John Famalaro: The Story of Denise Huber’s Murder in Costa Mesa

Quickly after 2 a.m. on June 3, 1991, 23-year-old Denise Huber was making his way home from a Morrissey performance in Inglewood when her car blew a tire on the Corona Del Mar Freeway 73 toll road in Costa Mesa.

She was just minutes away from the Newport Beach house she shared with her parents.

Even with the heels, she’d worn for the concert; it should have been a nearly quick walk to a call box or a neighboring gas station where she could have requested help.

Although her parents, Dennis and Ione Huber, never knew about Denise that night. In the morning, they started calling her friends, wondering where she could be.

That night, about 10 p.m., one of those friends found Denise’s Honda still on the side of the freeway, unlocked, its battery emptied from the blinkers left turned on. Denise just vanished.

It would take three years before police would discover Denise’s body.

During that time, her family placed a 6-by-30-foot banner on the roof of an apartment building overlooking the area where they found her abandoned car. It read “Have You Seen Her?” and included Huber’s likeness, physical information and the Costa Mesa Police Department phone number.

The parents appeared on television to share their story as they worried and waited for any piece of information.

In 1994, a local paint shop proprietor, Elaine Court, arranges to purchase paint from Prescott, Arizona resident John Famalaro. Upon this appointment, Court notices a Ryder Truck in the driveway. Finding the truck to be strange, she contacts local police and asks them to examine. What began only as a routine check up soon turns into a homicide case.

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Police gather on the Famalaro home only to discover that placed in the back of the truck, is a freezer. Its contents, a frozen body, later recognized as 23-year-old Denise Huber vanished three years ago.

Inside the home, detectives find more evidence that the house had seen a murder. A box marked as “X-Mas decorations” holds a bloody hammer and nail puller. Guns and handcuffs scattered around the home. Inside a closet, investigators discover an LA Sheriff’s Patrol shirt; all signs that Famalaro kidnaped Denise by gaining her trust acting like a cop.

Detectives embark on a forensic mission to retrace the footsteps of a cold case murder. The first action in this quest is to determine the way in which Denise Huber died. With 85-degree average temperatures, Maricopa County rarely deals with frozen bodies. They resort to an old fashion method. A hairdryer is used to successfully melt the frozen corpse, taking special care not to damage the fingerprints.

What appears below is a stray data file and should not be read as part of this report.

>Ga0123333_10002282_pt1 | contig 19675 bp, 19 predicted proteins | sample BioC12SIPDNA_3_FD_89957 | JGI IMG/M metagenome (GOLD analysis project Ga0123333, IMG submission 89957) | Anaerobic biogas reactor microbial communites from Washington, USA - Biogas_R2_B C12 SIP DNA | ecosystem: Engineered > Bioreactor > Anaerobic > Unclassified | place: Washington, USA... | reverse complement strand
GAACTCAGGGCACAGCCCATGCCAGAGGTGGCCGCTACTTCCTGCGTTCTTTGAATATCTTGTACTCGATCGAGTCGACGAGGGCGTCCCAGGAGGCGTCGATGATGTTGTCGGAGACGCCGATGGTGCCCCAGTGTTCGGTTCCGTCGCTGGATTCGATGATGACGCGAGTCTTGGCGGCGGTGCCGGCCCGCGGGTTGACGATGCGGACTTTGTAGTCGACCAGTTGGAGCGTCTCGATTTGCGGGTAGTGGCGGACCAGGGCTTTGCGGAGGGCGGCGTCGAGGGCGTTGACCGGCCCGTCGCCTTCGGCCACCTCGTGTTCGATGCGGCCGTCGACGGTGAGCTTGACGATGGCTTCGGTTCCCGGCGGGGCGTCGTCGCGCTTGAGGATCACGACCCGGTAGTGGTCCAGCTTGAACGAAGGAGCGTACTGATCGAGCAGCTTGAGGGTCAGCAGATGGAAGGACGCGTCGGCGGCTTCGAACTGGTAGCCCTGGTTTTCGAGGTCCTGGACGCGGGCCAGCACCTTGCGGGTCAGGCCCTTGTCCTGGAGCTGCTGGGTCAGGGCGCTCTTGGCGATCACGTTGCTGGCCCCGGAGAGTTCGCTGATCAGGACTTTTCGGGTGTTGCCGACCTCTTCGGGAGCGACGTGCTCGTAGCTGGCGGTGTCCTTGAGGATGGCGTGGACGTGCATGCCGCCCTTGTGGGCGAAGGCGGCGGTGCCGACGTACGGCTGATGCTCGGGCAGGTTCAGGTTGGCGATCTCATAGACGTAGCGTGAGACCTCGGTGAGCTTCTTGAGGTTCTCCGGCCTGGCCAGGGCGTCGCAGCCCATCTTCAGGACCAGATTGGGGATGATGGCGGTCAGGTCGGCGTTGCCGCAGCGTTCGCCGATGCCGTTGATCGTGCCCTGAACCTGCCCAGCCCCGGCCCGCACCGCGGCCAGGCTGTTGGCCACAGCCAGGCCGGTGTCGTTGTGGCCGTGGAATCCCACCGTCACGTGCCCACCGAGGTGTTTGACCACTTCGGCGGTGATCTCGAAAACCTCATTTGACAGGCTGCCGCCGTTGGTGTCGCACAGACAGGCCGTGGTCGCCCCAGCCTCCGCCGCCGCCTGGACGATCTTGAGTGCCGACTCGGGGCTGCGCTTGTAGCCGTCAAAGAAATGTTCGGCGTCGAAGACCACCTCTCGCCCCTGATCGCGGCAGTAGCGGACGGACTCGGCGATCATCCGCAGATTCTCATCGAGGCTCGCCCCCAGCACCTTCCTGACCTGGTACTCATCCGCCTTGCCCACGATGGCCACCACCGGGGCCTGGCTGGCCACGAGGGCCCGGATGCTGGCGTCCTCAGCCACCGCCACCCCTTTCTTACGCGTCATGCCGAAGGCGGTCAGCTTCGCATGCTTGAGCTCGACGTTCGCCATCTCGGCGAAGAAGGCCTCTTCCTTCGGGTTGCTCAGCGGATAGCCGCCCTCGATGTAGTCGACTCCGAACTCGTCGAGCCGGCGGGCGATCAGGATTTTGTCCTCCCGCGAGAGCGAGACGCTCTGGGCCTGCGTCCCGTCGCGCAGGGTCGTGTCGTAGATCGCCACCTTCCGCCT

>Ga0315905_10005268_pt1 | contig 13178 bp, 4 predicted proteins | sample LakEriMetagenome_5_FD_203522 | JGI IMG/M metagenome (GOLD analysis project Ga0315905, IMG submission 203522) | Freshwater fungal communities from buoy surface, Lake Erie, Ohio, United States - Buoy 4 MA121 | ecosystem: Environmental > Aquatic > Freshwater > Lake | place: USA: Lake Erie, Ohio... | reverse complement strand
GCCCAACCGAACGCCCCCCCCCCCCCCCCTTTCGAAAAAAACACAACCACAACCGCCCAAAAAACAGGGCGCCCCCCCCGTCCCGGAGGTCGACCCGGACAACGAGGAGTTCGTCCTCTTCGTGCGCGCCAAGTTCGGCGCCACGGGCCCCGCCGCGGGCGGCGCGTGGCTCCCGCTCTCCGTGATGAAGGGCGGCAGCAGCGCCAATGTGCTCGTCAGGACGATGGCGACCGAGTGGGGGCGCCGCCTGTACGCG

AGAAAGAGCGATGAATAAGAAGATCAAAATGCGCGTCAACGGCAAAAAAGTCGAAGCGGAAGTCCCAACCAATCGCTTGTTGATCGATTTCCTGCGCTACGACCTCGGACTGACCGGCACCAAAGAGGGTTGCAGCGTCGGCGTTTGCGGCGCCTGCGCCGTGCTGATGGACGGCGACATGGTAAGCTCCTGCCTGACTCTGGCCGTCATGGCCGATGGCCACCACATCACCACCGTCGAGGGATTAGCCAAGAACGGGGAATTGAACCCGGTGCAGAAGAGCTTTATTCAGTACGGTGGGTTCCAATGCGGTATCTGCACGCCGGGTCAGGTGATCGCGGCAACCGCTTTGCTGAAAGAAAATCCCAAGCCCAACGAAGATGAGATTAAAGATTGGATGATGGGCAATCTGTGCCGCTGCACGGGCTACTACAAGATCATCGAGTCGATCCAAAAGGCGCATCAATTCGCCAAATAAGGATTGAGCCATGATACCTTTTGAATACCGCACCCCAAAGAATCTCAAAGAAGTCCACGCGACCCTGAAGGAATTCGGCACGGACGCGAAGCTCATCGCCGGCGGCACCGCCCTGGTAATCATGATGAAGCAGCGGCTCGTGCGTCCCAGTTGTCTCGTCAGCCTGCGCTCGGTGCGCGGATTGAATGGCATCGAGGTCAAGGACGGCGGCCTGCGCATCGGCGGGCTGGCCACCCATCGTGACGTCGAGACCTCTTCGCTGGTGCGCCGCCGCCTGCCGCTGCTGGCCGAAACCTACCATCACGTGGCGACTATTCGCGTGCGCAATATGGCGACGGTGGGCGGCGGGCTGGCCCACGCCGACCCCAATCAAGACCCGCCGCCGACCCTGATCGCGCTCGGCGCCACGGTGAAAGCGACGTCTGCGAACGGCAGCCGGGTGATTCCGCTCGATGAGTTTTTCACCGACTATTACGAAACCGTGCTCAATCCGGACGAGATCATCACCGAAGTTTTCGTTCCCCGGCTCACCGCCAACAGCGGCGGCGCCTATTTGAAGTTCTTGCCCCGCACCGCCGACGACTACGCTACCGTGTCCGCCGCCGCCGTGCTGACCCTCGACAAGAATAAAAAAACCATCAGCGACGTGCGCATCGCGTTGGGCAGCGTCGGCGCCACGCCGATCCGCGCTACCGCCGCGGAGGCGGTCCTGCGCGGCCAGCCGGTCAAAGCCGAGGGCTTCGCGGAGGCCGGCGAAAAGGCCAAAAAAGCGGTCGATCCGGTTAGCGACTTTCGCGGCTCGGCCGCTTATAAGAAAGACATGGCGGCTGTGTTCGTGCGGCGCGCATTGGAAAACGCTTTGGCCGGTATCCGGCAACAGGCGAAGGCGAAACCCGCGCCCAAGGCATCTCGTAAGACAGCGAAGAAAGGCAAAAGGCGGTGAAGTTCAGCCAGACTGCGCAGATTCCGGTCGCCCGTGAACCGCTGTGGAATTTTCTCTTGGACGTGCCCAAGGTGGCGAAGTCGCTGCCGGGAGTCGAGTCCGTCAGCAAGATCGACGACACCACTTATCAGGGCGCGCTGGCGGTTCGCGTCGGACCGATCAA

Forensic anthropologist Laura Fulginetti reconstructed Huber’s skull to find that Famalaro beat her to death with both the hammer and a crowbar obtained from Famalaro’s home. Detectives also used luminol, a chemical spray that makes body fluids glow, to determine exactly where the scene of the crime took place.

Famalaro sexually assaulted Denise and killed her by crashing a nail remover into Denise’s skull 30 times in a Laguna Hills shed where he resided and operated his painting business.

Instead of disposing of the body, Famalaro kept it in a large freezer, even taking it with him when he moved to Arizona.

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The California Supreme Court confirmed the death penalty for John Famalaro. The justices decided unanimously that 60 54-year-old Famalaro received a fair trial on his way to a conviction in Orange County Superior Court in 1997.

Famalaro’s appellate court attorneys attempted to argue he was denied a fair trial due to massive media attention. Justices did not buy it. After considering for less than three hours, Famalaro is convicted of first-degree homicide with a death penalty sentence, writing in their decision that Judge John J. Ryan conducted a fair jury selection and trial.

The killer’s legal team had to appeal to the U.S. Supreme Court, a process that took years to resolve. Famalaro pleaded not guilty but remains silent in his convictions of innocence. But it’s not like Famalaro would have been quickly put to death anyway as California imposed an informal moratorium on the capital penalty while the argument on the legality of lethal injections continues. So, for at least the next several years, Famalaro will remain on death row at San Quentin.

In 2011 his death penalty was once again affirmed by the Supreme Court.

Watch a video about this horrendous crime.

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